- More like an email network than a social network – this can be a good or bad thing. Most social networks engage people who are already active. You’re notified from within the app/website itself. But for LinkedIn, I’m willing to bet most people aren’t logged in and engaging with each other minute-by-minute. It’s more often the email notifications that push you to log in and read/comment/share.
Marketing tips for LinkedIn
1. Choose one persona
I’m willing to bet you have probably one, or maybe two main businesses at the most. Sure… you can list all the other million things you do on the side, and that one tennis club from 15 years ago. But it’s probably better that you leave those things off to be super super clear about who you are and what you do (NOW).
2. Add everybody you can
That’s the beautiful thing about LinkedIn. There’s no stigma or weirdness about adding complete strangers. Just go crazy and add away. Of course, you’ll probably get better results adding all the people you know first and then working your way through the strangers that you have mutual connections with.
3. Post on your personal profile
LinkedIn gives you various options:
- Personal profile – the default profile that you get when signing up.
- Company page – this is like Facebook pages, that you can create for your company.
- Showcase page – used to showcase smaller subsections or specific products/services for your company.
In my opinion, you a hundred times more likely to get views and interactions by simply posting on your personal profile. Company pages are still useful for giving information, so you should still create them regardless. But they don’t get much hits unless users specifically click to subscribe/follow them. Showcase pages, you probably shouldn’t even bother with unless your company is so damn big that you’re ready to separate your following into smaller more-targeted groups.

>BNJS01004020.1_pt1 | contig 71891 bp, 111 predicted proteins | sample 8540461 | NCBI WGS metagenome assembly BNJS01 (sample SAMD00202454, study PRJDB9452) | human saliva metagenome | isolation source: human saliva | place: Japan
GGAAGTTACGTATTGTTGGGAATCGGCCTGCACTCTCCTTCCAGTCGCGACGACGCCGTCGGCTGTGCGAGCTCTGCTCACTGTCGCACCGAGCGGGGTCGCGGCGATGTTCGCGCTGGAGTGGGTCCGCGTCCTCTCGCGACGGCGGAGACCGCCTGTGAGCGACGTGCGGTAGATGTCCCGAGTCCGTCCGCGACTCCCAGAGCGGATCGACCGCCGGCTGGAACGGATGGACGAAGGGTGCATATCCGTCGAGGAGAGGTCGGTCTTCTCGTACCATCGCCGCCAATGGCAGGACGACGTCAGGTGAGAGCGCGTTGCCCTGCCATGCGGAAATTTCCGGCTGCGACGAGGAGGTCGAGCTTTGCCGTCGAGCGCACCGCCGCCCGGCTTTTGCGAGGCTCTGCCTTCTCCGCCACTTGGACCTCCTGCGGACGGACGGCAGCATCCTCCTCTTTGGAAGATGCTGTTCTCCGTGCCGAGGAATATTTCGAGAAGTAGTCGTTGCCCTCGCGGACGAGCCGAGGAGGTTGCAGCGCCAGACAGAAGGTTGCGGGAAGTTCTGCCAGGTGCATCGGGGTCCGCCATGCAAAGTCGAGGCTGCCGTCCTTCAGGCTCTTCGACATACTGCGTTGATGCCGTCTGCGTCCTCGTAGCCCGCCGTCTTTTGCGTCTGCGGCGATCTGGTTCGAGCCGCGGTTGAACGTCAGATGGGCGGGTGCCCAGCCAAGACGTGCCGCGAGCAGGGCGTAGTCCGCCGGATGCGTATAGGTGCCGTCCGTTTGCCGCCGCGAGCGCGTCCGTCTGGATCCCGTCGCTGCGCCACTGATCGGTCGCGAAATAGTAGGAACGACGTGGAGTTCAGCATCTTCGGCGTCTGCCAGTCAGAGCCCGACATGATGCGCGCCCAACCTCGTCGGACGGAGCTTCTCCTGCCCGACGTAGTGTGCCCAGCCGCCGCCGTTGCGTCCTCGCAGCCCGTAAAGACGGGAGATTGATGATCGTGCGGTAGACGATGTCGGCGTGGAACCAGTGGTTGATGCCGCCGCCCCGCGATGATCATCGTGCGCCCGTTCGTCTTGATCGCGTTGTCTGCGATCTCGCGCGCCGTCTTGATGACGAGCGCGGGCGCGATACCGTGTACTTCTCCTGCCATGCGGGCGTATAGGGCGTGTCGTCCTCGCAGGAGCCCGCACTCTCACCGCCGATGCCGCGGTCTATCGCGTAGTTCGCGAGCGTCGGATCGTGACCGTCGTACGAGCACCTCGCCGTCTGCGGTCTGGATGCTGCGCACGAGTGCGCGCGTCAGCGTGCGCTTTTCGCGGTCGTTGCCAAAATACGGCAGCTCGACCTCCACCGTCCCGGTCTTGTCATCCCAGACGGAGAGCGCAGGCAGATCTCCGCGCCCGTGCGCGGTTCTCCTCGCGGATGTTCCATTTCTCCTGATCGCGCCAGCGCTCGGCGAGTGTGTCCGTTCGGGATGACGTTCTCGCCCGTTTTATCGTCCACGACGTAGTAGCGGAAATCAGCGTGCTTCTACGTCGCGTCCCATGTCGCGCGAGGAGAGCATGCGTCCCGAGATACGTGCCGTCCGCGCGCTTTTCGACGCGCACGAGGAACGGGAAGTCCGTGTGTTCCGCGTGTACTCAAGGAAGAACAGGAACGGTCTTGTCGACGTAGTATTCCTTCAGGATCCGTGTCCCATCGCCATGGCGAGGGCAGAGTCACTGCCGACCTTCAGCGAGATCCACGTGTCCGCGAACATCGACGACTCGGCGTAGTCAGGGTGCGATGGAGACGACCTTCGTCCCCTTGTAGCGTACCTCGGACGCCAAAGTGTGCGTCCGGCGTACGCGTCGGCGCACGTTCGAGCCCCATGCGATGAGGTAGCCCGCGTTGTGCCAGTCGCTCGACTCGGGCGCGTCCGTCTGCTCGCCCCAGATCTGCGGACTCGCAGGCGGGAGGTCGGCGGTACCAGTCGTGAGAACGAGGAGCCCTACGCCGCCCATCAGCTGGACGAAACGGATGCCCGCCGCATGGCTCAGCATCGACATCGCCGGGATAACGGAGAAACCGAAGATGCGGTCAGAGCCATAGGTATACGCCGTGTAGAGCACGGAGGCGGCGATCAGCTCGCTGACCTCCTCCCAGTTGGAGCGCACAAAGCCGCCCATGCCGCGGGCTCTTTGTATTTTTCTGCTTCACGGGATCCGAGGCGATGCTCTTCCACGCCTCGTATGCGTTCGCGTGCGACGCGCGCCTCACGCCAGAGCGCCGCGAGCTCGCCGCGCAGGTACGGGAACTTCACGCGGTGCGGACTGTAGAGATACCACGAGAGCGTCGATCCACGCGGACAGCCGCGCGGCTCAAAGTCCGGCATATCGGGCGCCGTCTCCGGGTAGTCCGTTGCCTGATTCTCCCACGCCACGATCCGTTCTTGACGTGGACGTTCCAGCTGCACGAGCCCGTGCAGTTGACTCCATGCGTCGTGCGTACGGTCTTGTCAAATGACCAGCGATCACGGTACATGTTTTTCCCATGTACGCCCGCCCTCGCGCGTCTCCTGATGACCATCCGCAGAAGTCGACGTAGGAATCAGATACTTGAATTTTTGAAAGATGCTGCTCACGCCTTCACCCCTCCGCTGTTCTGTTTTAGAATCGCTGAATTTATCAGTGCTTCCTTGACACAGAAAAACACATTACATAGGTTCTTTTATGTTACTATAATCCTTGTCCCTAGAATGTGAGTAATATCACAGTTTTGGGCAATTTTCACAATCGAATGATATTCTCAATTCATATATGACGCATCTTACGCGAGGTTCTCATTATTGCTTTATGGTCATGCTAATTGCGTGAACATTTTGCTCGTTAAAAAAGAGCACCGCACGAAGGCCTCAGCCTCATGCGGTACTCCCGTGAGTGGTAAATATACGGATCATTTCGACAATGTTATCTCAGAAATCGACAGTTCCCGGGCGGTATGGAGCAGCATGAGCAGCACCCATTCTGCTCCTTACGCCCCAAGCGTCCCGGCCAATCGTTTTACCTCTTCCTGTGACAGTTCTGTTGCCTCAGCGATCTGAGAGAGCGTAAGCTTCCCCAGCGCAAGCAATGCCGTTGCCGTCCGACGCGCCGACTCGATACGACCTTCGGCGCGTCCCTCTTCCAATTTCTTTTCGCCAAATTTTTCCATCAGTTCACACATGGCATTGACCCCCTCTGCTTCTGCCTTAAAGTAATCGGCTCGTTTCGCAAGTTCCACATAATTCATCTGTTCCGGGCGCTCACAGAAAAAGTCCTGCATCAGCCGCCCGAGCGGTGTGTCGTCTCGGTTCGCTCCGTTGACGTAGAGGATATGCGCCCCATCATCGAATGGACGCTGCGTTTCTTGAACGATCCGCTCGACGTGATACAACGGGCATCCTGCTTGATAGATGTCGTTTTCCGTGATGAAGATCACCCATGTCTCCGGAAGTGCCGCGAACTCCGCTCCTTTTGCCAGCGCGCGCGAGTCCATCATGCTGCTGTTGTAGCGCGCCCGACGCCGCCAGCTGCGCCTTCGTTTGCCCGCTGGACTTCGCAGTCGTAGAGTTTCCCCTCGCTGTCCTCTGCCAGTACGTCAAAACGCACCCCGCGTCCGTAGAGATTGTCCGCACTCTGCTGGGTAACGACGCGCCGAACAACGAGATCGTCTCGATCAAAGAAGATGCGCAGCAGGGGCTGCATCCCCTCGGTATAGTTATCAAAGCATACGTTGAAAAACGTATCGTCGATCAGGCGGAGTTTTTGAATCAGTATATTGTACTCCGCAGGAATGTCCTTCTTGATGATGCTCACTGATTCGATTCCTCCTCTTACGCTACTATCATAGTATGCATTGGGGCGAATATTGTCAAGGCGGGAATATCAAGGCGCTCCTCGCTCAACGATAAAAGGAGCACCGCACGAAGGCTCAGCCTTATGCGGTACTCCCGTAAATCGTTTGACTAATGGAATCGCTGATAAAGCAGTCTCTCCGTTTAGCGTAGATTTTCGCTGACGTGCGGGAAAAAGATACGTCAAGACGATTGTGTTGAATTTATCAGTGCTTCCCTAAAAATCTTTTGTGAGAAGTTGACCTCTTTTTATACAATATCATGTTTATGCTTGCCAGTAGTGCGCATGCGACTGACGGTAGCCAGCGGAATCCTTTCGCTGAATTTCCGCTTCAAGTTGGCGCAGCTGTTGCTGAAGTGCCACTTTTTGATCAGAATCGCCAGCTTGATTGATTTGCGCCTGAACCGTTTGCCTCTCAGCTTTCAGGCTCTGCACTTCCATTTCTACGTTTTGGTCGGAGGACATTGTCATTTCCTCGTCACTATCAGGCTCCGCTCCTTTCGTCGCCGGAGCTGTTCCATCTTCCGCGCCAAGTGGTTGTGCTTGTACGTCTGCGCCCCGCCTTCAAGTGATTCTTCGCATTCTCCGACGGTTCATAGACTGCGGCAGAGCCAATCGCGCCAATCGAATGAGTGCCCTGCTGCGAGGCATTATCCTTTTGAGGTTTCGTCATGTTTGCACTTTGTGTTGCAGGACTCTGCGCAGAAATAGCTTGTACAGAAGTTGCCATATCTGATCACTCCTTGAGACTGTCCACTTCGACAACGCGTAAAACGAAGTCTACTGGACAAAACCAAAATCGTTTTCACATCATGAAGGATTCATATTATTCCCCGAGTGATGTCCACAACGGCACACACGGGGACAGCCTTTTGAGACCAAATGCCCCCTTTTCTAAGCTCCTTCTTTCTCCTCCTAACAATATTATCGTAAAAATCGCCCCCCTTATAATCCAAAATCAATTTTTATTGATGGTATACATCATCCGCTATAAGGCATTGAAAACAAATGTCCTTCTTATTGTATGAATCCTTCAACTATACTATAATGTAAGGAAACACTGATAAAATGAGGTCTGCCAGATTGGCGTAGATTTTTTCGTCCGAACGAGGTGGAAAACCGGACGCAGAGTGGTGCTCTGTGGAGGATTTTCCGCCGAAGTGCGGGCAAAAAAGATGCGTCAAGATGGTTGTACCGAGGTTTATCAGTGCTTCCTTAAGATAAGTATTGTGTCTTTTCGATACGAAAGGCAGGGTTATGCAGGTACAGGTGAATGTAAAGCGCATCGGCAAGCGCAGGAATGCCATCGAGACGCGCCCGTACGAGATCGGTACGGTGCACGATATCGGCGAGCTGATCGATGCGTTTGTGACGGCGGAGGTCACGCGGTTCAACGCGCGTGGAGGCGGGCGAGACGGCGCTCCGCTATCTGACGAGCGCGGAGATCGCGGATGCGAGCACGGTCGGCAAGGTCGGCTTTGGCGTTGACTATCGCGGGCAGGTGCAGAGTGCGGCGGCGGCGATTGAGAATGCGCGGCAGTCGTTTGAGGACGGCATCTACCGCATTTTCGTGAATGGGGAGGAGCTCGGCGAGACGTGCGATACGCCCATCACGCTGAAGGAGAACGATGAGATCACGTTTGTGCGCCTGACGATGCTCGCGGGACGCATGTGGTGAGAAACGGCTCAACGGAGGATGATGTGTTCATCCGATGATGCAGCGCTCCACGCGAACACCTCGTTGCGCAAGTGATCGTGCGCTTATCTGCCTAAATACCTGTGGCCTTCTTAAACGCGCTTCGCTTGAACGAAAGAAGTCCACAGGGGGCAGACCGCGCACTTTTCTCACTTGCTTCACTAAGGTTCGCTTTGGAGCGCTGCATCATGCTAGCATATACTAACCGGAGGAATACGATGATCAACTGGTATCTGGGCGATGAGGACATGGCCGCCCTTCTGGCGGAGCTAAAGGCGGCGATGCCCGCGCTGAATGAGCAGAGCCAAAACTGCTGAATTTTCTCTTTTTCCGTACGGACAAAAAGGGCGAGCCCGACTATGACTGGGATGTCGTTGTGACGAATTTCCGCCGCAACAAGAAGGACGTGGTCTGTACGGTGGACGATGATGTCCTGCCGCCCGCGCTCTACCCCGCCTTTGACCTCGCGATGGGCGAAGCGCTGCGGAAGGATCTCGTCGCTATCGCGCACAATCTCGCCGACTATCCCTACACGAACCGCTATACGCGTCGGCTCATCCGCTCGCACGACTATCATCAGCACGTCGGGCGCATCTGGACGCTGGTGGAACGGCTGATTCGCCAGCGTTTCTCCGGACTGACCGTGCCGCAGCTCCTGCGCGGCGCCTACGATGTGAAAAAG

Personal profiles will probably always get more hits simply because it’s more personal. People relate to people, not faceless brands.
4. General posting formula
Good title (please don’t be clickbait), personal image (not stock photo), and some emojis in the description text (for adding character). I think important posts can go out twice a week, tops. Beyond that and you run the risk of them just tuning you out as “noise” or spam.
And yes, of course…you should have fun posts as well. Some might be just images or just videos, for that full viral effect.
5. Be personable
I think the biggest issue with LinkedIn is that everything on there seems like a spammy/salesy business post shot out by a new intern. It’s the same old “personable branding post that’s speaking to YOU” post that I see every week. It would be great if you could find a way to make it sound/appear as if your posts were truly written by YOU, and not some assistant/marketer/proxy.
The other side of it is that company posts seem to communicate like a radio message, just broadcasting out info to no one in particular. I imagine you would easily stand out if your posts can seem more like a 1-on-1 chat at the water cooler, or even in an elevator. I haven’t mastered this art myself, to be honest, but I’m sure it can be done.
Not everything you write has to push towards a sale, or some kind of productive bottom-line growth. It could just be a video of you goofing off in the office with a tool that only people in your industry would know. Or maybe a story about how you helped save a customer thousands of dollars with free advice. LISTEN CAREFULLY! Don’t focus on the free advice, focus on the customer’s individual story and what you did exactly in that situation (how you picked up the call, what they said, what prompted you, and how you empathized with their situation).